Car_man
    Host
    Smart Shoppers / FWI Message Boards
  • q45manq45man Posts: 416
    Remember most non manufacturers extended service insurance companies pay $50-$100 for each buying referral.
    So friends of friends may not have your best interests at heart.
  • I have bought my second CNA extended warranty now. 2003Sierra HD Crew loaded 7/100 no deduct for $1600.

    The CNA autowarranties are owed by greater CNA.
  • ateixeiraateixeira Posts: 72,587
    To address the original question, I think $995 is reasonable, yes. The Quest is a new model, it's feature loaded, and hourly labor rates at my dealer have hit $92 per. It doesn't take long to break even nowadays.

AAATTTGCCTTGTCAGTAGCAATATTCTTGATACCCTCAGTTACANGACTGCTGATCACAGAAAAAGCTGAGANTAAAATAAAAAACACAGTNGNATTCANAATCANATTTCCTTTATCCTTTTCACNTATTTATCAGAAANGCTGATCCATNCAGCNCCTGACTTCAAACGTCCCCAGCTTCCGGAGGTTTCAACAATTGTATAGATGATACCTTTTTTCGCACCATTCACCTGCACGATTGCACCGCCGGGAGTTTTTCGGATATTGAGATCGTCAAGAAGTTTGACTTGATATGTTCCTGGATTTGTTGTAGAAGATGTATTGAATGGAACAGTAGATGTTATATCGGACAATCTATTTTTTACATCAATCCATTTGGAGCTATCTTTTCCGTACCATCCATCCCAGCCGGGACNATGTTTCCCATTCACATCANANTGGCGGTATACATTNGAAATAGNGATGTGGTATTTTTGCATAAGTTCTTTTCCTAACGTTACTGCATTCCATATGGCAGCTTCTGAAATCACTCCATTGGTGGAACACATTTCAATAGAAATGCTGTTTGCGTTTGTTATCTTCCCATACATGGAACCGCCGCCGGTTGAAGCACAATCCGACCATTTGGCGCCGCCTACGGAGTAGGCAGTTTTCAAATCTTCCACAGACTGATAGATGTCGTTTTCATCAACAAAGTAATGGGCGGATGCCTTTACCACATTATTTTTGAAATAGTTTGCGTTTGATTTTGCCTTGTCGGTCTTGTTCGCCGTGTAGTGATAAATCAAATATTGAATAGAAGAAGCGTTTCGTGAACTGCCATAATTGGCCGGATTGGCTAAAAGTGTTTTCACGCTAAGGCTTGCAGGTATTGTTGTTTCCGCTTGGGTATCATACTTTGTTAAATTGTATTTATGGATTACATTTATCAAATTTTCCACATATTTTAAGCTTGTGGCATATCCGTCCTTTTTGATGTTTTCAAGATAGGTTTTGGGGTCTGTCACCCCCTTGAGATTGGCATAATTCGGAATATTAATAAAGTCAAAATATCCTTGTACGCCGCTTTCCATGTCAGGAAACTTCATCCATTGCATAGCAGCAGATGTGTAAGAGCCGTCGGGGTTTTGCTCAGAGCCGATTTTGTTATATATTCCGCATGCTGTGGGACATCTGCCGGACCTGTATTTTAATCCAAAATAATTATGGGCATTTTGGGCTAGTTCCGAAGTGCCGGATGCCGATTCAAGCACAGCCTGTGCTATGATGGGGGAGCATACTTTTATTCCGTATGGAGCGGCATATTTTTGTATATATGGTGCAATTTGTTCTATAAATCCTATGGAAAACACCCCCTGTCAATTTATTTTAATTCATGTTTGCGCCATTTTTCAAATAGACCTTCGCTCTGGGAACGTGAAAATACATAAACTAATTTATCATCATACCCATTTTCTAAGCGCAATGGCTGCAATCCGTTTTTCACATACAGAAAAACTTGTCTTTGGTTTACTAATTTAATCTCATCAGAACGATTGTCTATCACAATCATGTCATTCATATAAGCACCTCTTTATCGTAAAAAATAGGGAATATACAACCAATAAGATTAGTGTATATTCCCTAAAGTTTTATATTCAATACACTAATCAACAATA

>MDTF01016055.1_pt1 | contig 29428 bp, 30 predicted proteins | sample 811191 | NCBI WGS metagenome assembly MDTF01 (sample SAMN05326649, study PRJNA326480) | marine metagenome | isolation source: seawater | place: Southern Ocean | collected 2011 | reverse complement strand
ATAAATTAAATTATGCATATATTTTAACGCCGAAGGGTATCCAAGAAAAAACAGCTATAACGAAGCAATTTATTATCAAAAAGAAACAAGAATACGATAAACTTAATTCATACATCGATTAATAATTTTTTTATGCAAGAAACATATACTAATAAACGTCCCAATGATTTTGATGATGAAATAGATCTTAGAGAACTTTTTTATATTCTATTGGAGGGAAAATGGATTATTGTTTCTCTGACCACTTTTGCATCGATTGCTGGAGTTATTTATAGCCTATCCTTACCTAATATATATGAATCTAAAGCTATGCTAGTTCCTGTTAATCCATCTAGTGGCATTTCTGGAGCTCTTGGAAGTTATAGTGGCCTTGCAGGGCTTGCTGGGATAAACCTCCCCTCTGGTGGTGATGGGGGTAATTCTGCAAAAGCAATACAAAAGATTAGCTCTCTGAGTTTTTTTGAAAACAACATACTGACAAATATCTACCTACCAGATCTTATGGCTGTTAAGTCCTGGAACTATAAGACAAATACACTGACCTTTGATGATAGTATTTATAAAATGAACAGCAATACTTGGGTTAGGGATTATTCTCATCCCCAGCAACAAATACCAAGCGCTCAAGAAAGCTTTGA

I bet you also get roadside assistance? If so, AAA used to cost us $71 per year, over those 6 years that adds up to $426 all by itself.

    Enjoy the roadside assistance and the piece of mind, I think you did just fine.

    -juice
Sign In or Register to comment.